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Citizens Unbound

Rethinking our place in the world.

Illustration by Steve Sanford; Photograph by Diana Levine

What does being a citizen mean in a world with increasingly fluid boundaries? Professor Dimitry Kochenov, University of Groningen (Netherlands), author of Citizenship(MIT Press) and co-creator of the Quality of Nationality Index, sat down with Dean Vincent Rougeau, who has long studied the notion of “just communities,” to discuss the problems inherent in the concept  of citizenship and how the world can be more fair and equitable to a global community on the move.


DK: I was born in the Soviet Union. I visited more than 40 countries with that passport, and then when I became Dutch and renounced my Russian citizenship, I realized that there is an unbridgeable discrepancy in how people are perceived based on the documents that they carry. That’s what drives my research. After many years of study, I was attracted to one key principle, which is no discrimination based on nationality.

VR: One of the things that led me to this work is the idea of how vulnerable people are protected. They often come from countries where their citizenship really has no value in the global space. It’s just an identification of where they happen to be born. The political systems under which they live could be very repressive, or the economic systems could be very backward. Of course, many of these people are driven to migrate elsewhere to obtain opportunities that people who have high-status citizenship take for granted.

This is exactly why it is very important to rethink citizenship in the context of migration, in the context of economic dislocation, in the context of climate change. All of these drive poor people into wealthier countries. We assume that other countries function like our country does, when, in fact, that’s not true. And we assume that those countries can provide things that they won’t or cannot provide.

DK: The Quality of Nationality Index is a transparent and quantifiable way of looking at the discrepancies you’ve just described. Someone from Madagascar potentially has a ceiling on opportunities compared with someone from France or the United States. We discovered that plenty of nationalities grant full access to residents and sometimes this is an enormous boost in terms of rights. France is a good example, with forty-one other states and territories welcoming the French as their own.

If you’re French in Switzerland even though Switzerland is not part of the EU, you can simply decide to move there. You will be treated as a Swiss and you can go to court if anyone mentions your nationality as a disqualifier in any context that relates to employment and residency. In this sense we see that the world is moving away from this strict correlation between status and rights, which was assumed since the early days of citizenship.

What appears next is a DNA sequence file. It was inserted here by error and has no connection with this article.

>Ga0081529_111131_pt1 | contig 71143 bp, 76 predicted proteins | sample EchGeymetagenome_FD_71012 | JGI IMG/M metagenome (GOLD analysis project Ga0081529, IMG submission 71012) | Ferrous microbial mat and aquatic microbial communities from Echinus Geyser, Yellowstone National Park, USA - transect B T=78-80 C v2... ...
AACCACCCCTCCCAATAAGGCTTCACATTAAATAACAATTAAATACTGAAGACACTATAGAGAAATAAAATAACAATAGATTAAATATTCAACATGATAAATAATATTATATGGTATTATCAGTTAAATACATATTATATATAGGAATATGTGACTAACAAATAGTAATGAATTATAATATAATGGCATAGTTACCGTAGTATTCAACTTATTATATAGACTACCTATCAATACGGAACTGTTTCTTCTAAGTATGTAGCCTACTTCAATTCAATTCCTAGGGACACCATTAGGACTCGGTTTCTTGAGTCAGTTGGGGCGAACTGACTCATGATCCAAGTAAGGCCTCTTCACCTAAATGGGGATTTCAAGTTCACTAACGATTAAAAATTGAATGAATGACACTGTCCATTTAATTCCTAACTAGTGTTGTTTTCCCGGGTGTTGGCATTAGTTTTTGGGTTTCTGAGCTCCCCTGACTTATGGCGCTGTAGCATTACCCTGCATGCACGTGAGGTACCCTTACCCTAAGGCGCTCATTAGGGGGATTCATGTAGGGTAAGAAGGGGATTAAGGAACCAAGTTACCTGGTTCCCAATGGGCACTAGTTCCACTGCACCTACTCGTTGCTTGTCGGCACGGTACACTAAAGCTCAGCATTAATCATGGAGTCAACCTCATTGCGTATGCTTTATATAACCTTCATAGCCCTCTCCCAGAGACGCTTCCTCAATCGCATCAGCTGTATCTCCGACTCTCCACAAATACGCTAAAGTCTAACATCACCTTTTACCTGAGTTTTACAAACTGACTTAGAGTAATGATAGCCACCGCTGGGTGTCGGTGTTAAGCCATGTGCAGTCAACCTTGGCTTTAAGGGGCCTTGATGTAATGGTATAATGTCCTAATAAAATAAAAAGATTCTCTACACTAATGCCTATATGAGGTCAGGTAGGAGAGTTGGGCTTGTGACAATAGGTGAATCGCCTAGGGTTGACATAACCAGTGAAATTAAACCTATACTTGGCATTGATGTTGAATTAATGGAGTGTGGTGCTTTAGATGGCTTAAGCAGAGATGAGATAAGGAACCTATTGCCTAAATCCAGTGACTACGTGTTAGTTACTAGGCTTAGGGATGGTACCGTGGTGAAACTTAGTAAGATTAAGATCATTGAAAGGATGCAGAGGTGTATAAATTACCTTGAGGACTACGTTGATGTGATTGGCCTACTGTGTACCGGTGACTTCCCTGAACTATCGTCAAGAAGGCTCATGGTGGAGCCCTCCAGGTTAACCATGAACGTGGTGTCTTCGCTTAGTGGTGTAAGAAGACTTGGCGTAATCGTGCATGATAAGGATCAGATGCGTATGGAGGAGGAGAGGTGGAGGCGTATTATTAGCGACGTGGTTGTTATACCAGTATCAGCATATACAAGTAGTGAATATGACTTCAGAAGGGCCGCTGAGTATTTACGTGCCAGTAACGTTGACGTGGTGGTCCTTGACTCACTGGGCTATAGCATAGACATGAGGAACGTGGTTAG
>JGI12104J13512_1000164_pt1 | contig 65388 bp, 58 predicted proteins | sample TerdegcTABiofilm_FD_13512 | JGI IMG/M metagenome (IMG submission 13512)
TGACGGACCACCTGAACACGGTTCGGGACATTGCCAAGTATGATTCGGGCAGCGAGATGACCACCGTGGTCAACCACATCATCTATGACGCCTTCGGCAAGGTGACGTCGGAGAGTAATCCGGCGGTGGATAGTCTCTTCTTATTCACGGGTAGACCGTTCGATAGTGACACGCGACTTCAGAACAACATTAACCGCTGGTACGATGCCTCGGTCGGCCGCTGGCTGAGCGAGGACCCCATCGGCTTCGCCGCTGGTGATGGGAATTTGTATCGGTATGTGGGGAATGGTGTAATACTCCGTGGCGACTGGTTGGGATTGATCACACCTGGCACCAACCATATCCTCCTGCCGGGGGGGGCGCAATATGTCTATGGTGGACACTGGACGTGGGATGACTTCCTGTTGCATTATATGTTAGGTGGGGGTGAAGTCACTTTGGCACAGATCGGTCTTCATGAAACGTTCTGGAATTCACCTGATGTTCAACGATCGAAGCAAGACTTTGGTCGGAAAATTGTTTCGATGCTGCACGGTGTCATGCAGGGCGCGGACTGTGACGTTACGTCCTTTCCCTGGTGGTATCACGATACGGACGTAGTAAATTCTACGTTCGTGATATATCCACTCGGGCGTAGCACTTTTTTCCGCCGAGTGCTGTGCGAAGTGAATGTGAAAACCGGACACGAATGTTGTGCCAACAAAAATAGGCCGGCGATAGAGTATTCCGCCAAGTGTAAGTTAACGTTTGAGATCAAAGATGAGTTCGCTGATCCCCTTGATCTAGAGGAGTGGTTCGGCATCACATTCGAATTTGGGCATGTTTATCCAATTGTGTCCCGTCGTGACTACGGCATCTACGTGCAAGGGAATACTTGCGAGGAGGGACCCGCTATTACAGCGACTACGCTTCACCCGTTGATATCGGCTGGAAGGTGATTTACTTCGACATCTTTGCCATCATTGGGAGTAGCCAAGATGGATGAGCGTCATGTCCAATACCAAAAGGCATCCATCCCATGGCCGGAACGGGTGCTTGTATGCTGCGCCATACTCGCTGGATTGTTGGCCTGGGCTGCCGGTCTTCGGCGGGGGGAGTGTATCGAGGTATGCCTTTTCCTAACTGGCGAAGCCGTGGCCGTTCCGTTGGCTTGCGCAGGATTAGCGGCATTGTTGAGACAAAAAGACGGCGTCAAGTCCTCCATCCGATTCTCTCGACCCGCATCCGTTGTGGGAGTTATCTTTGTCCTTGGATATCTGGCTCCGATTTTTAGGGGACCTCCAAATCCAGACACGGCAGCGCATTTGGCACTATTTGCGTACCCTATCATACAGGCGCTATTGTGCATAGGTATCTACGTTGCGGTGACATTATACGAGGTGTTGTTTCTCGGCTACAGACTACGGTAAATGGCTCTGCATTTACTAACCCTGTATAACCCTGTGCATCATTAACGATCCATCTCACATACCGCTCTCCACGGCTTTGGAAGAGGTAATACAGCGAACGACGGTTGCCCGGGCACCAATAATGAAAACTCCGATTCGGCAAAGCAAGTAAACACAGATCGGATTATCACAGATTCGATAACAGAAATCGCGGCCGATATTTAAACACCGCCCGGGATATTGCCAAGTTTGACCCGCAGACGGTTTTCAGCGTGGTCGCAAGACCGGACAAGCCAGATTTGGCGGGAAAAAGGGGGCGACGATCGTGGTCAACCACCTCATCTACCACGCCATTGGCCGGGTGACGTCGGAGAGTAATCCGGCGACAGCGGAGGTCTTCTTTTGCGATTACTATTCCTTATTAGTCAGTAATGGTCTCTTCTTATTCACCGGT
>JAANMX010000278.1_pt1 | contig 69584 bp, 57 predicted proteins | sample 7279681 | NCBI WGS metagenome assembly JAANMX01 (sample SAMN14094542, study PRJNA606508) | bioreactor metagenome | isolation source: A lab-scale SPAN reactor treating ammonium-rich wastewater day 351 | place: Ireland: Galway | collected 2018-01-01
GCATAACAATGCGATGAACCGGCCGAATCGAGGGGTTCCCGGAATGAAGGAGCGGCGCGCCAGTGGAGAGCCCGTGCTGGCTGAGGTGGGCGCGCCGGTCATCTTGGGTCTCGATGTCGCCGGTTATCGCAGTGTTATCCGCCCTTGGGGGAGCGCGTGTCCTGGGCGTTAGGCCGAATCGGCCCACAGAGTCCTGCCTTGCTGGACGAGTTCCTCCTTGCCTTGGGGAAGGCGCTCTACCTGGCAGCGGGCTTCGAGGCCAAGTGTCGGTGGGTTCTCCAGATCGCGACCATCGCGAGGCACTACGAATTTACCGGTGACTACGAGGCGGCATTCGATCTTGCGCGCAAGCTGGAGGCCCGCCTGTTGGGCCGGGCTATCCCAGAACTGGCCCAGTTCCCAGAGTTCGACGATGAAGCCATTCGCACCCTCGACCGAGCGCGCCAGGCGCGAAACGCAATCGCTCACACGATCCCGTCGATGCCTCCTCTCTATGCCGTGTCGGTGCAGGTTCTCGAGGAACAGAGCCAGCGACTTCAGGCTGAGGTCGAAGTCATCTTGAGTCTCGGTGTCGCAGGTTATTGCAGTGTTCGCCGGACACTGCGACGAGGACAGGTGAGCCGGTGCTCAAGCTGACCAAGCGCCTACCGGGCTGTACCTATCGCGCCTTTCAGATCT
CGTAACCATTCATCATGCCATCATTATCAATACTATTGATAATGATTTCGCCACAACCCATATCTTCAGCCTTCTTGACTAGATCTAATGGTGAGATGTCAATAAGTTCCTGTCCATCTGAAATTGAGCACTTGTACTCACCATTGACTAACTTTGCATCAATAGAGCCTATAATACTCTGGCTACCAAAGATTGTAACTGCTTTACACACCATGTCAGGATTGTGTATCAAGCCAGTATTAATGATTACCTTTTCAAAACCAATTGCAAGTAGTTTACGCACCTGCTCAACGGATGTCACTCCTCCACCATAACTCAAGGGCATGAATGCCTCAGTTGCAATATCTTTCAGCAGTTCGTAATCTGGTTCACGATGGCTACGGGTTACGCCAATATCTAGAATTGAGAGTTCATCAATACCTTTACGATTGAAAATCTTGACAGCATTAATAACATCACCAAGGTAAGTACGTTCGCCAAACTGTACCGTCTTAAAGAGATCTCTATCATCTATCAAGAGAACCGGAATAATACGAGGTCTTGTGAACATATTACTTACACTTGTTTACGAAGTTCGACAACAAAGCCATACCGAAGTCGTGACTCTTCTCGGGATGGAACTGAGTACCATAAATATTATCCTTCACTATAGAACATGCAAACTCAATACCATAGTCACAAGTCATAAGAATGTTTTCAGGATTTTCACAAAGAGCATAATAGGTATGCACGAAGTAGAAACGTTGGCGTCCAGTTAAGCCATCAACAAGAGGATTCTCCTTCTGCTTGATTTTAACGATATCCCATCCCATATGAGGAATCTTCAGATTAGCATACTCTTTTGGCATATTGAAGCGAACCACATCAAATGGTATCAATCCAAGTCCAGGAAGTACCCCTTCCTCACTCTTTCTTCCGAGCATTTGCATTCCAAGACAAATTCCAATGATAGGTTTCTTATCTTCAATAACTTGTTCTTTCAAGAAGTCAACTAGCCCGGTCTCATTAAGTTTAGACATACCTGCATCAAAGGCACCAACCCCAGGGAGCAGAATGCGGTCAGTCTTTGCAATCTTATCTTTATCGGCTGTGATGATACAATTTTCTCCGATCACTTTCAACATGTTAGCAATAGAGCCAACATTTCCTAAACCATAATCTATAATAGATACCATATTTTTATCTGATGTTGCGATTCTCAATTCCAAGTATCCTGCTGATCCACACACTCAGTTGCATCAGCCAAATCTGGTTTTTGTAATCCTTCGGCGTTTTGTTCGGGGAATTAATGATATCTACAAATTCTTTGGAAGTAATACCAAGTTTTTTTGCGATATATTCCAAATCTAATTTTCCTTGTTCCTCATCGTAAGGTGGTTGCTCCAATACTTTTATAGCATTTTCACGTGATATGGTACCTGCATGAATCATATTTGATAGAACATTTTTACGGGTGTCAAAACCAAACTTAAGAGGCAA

Of course, the losers of this move are the citizens of the poorest nations, because this clustering of rights happens among the leaders. While the French get the huge boost through their citizenship, people in Madagascar are not welcome and are confined to their own community.

VR: We are at this very interesting cultural moment. States are starting to see the limits of what they can do to control people and their movement. In the meantime, we’ve created the notions of rights that people have as human beings, and people recognize that those rights exist and that their opportunities may be beyond their borders.

We need to start creating new structures that recognize that people are mobile, that give them opportunities to engage in various communities. We have to stop resisting the need to create different ways of understanding how people live and move about the world. We’re going to continue to get migrants from Central America and Mexico. So why aren’t we coming up with structures that allow this to happen naturally and allow people to live with some kind of dignity?

“The 21st century could be the century of partially saying goodbye to citizenship as we assumed it to function in the 19th century fashion and looking at the person behind the status.” —Groningen Professor Dimitry Kochenov, on campus for a Clough Center lecture on citizenship in April

DK: I fully agree with this but what the Dean didn’t mention is the role of citizenship in all this. Citizenship used to play an overwhelming positive role when the narrative was about creating equality in a particular society: getting rid of the nobles, making sure that everybody had access to the ballot box, that the powers were controlled by the people.

But when we look at the world globally today, citizenship can mean you are actually confined to the places where you don’t want to be or where you won’t realize your full potential.

To tell El Salvador that its citizenship is somehow second rate, in the eyes of international laws, is absolutely unacceptable. But this is a necessary move if we want to ensure the human potential of the whole population of the globe and the basic preservation of rights. Citizenship as an abstract status has to be recognized as something that also has a negative side. The 21st century could be the century of partially saying goodbye to citizenship as we assumed it to function in the 19th century fashion and looking at the person behind the status.